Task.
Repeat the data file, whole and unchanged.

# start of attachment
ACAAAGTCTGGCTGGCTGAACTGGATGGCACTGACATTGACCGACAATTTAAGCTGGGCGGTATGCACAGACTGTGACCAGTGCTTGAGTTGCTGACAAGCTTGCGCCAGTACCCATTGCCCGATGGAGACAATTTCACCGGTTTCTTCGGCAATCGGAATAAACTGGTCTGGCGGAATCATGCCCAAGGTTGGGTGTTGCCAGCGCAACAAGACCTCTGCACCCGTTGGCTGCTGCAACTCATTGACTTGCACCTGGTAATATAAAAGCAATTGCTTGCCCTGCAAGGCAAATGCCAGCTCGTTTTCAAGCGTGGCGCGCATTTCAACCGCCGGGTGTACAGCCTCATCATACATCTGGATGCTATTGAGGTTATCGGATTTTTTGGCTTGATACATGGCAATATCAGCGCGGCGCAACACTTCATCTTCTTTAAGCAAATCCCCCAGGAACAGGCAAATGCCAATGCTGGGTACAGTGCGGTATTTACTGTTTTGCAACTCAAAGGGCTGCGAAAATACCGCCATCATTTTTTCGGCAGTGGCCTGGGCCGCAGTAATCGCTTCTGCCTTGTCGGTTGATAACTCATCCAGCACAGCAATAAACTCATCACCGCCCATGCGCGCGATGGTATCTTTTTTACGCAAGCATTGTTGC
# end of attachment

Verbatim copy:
ACAAAGTCTGGCTGGCTGAACTGGATGGCACTGACATTGACCGACAATTTAAGCTGGGCGGTATGCACAGACTGTGACCAGTGCTTGAGTTGCTGACAAGCTTGCGCCAGTACCCATTGCCCGATGGAGACAATTTCACCGGTTTCTTCGGCAATCGGAATAAACTGGTCTGGCGGAATCATGCCCAAGGTTGGGTGTTGCCAGCGCAACAAGACCTCTGCACCCGTTGGCTGCTGCAACTCATTGACTTGCACCTGGTAATATAAAAGCAATTGCTTGCCCTGCAAGGCAAATGCCAGCTCGTTTTCAAGCGTGGCGCGCATTTCAACCGCCGGGTGTACAGCCTCATCATACATCTGGATGCTATTGAGGTTATCGGATTTTTTGGCTTGATACATGGCAATATCAGCGCGGCGCAACACTTCATCTTCTTTAAGCAAATCCCCCAGGAACAGGCAAATGCCAATGCTGGGTACAGTGCGGTATTTACTGTTTTGCAACTCAAAGGGCTGCGAAAATACCGCCATCATTTTTTCGGCAGTGGCCTGGGCCGCAGTAATCGCTTCTGCCTTGTCGGTTGATAACTCATCCAGCACAGCAATAAACTCATCACCGCCCATGCGCGCGATGGTATCTTTTTTACGCAAGCATTGTTGC